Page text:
Everyday memory

Everyday memory

LASA filenames:

Contact: Almar Kok


Everyday memory is based on the Rivermead Behavioral Memory Test (EMT), and is included to measure memory function in an ecologically valid way (Wilson et al. 1985). It measures memory as we use memory in daily life. Aspects of memory included are prospective memory (remembering to do something at a particular time) and intentional (purposeful) and accidental (unintentional) learning.

Measurement instrument in LASA

The version used in LASA is specially constructed for this study; psychometric properties were acceptable, but not very high (Smits, 1994, Maria, van Rijsselt et al. 1995). The items were mixed in with various parts of the interview. The respondent was asked to remember to choose the right colour ballpoint in a subsequent task (item 1), to remember the name of a girl in a photograph (item 2), to ask a particular question in response to an auditory cue (item 3), and to ask a particular question at the end of the testing session (item 4). Scores on the items ranged from (0) no response, even after being cued, (1) a correct response after being cued, and (2) Correct response without a cue. All item scores were summed up to obtain a EMT total score.

LASAB023 / LASAF023 (main interview, in Dutch)

Variable information


Availability in LASA per wave


Everyday memory


¹   More information about the LASA data collection waves is available here.

*  2B=baseline second cohort;
3B=baseline third cohort;
MB=migrants: baseline first cohort;
K=future wave 2021-2022

Ma=data collected in main interview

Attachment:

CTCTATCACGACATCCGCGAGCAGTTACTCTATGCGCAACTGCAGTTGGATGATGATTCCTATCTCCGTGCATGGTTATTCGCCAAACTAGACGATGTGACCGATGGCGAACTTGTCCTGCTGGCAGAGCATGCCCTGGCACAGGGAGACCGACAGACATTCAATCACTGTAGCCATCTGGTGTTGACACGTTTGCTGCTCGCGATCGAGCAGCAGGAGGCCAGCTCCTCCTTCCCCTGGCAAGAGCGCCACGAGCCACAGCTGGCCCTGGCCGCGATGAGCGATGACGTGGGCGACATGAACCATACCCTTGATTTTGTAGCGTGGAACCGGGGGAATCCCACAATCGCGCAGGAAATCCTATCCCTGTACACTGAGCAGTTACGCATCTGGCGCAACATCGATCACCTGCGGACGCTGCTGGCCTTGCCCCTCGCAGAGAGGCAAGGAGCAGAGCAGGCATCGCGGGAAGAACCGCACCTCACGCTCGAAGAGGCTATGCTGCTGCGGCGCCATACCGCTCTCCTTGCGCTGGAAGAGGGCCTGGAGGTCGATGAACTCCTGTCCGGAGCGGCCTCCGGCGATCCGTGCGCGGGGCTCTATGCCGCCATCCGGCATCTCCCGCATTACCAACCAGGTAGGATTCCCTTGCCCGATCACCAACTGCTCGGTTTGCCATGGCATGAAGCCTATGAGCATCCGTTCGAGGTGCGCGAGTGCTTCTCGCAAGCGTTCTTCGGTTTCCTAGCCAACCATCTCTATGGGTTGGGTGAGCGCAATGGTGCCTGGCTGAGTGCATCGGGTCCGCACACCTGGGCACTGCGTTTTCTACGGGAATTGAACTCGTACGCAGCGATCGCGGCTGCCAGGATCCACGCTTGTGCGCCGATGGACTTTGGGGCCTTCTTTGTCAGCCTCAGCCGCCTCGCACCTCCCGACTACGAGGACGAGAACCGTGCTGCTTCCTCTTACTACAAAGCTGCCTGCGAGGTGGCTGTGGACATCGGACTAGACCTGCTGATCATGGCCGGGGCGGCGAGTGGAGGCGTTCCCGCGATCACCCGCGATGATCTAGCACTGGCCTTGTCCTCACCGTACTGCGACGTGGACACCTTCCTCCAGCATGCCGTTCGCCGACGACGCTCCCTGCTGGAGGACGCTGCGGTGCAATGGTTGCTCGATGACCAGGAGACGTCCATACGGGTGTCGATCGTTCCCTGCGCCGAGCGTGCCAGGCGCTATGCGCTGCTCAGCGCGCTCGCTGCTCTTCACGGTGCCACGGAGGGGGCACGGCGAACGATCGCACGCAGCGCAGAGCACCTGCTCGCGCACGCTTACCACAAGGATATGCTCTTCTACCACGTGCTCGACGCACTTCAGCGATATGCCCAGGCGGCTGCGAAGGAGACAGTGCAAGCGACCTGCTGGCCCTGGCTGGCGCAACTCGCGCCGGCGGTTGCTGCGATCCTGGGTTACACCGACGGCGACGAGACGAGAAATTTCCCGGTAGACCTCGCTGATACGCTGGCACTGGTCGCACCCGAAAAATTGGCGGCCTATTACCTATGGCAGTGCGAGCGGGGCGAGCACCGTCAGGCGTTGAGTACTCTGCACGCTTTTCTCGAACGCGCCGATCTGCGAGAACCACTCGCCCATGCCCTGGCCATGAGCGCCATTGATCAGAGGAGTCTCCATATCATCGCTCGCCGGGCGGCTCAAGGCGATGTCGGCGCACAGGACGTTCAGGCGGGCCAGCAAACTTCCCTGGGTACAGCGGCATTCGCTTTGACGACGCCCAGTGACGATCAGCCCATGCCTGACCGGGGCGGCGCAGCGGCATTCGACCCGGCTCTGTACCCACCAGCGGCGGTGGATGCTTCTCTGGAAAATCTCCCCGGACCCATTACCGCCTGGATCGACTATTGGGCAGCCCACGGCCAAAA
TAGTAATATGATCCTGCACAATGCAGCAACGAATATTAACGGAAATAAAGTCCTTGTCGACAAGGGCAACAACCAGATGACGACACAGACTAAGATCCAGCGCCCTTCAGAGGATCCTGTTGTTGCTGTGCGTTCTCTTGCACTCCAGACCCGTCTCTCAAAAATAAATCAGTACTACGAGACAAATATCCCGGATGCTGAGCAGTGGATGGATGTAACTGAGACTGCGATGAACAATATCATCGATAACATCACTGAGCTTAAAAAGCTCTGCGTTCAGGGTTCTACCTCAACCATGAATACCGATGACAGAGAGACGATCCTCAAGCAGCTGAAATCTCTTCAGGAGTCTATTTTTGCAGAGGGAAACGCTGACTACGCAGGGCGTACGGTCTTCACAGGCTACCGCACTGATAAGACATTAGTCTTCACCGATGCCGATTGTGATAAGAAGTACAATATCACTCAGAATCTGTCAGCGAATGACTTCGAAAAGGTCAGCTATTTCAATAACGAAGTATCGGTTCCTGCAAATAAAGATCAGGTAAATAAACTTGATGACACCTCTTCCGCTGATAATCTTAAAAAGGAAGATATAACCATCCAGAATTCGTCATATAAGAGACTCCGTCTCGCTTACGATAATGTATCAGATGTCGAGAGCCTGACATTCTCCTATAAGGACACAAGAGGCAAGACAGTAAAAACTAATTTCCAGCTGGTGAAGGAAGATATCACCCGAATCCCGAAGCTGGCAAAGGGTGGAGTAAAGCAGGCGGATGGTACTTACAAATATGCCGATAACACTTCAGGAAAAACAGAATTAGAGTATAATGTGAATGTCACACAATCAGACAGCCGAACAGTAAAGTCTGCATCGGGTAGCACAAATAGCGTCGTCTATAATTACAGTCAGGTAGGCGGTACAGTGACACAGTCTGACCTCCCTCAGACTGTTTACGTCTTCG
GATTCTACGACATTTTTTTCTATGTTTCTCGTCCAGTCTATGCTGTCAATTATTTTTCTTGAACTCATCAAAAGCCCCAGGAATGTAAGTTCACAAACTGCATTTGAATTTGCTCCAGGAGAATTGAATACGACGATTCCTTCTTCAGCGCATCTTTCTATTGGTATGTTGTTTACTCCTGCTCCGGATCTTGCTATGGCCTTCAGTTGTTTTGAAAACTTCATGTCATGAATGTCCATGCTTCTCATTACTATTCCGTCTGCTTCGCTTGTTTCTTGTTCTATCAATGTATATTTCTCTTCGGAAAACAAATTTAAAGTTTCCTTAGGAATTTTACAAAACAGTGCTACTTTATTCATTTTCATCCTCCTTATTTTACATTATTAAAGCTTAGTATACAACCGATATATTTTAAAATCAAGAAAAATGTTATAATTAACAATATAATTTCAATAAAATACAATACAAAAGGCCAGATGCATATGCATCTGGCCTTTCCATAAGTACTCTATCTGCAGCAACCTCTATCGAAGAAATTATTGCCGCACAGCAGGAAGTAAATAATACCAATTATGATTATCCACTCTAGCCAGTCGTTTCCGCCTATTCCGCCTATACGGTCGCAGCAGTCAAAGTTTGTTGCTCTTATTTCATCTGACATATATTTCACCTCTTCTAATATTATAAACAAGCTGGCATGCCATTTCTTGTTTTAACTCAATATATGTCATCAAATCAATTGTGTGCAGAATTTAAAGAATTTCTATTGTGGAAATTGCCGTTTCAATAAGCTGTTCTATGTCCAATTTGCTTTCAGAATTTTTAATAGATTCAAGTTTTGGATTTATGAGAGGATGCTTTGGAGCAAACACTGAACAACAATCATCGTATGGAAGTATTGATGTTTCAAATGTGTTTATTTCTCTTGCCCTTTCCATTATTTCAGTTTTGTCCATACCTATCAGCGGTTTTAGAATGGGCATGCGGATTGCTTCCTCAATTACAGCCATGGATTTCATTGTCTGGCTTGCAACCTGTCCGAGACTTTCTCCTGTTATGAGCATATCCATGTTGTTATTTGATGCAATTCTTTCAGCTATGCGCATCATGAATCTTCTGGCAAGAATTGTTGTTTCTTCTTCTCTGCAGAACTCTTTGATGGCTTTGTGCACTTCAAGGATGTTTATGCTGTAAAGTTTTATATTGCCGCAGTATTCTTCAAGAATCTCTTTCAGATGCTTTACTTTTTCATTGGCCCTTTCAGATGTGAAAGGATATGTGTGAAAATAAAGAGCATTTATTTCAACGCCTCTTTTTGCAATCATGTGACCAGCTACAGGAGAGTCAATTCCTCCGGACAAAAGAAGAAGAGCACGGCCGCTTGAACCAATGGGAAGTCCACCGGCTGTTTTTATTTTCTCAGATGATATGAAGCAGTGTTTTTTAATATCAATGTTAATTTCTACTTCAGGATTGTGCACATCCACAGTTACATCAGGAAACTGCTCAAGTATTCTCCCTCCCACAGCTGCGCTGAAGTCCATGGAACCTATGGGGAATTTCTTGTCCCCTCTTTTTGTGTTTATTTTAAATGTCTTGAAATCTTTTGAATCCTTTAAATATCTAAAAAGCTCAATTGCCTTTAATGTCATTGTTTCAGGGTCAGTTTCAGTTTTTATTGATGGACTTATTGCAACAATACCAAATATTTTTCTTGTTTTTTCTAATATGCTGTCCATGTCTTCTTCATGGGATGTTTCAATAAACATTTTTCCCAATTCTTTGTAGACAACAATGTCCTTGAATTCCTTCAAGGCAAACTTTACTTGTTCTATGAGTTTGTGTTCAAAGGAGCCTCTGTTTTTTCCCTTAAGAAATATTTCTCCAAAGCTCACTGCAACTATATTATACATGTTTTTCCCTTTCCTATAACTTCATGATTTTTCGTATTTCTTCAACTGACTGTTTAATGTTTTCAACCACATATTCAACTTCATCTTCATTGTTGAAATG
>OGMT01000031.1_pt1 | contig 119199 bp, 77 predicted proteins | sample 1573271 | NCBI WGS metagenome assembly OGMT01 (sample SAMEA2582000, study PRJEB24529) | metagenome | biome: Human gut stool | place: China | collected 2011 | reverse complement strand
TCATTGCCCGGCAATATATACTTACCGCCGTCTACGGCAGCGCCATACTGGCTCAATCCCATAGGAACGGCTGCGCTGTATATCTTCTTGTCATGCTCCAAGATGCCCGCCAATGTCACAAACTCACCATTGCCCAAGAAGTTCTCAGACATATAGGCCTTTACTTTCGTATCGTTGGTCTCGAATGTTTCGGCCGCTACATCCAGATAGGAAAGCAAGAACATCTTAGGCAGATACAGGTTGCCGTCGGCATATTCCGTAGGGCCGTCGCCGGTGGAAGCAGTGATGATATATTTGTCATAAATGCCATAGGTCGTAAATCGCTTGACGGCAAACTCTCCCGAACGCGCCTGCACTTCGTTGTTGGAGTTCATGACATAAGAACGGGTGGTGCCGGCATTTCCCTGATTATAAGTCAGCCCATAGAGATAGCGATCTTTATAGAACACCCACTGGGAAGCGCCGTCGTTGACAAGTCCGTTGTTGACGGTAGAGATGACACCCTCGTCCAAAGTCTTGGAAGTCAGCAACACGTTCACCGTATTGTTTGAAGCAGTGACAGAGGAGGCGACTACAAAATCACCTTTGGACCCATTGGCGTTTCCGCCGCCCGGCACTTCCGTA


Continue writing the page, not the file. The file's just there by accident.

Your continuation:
Previous use in LASA

There are currently 3 papers published in LASA using this construct in LASA.  One study focused on the association between aspects of emotional and cognitive functioning and two stages of the disablement process model, functional limitations, and instrumental activities of daily living (IADL) disability (Smits, Deeg et al. 1997). Of the cognitive functions, only everyday memory was independently associated with IADL disability. In a separate study, social participation showed significant bivariate correlations with all components of cognitive functioning including everyday memory (Maria, van Rijsselt et al. 1995).


  1. Maria, CHS, et al. (1995). “Social participation and cognitive functioning in older adults.” International Journal of Geriatric Psychiatry 10(4): 325-331.
  2. Smits CHM. Everyday memory. In : Deeg DJH and Westendorp-de Seriere M (eds), Autonomy and well-being in the aging population. Report from the Longitudinal Aging Study Amsterdam 1992-1993. VU Uitgeverij, Amsterdam The Netherlands, 1994.
  3. Smits, CHM, et al. (1997). “Cognitive and Emotional Predictors of Disablement in Older Adults.” Journal of Aging and Health 9(2): 204-221.
  4. Wilson BA, Cockburn J, Baddeley AD. The Rivermead Behavioral Memory Test. Thames Valley Test Co., Titchfield, 1985.

Date of last update: January 3, 2019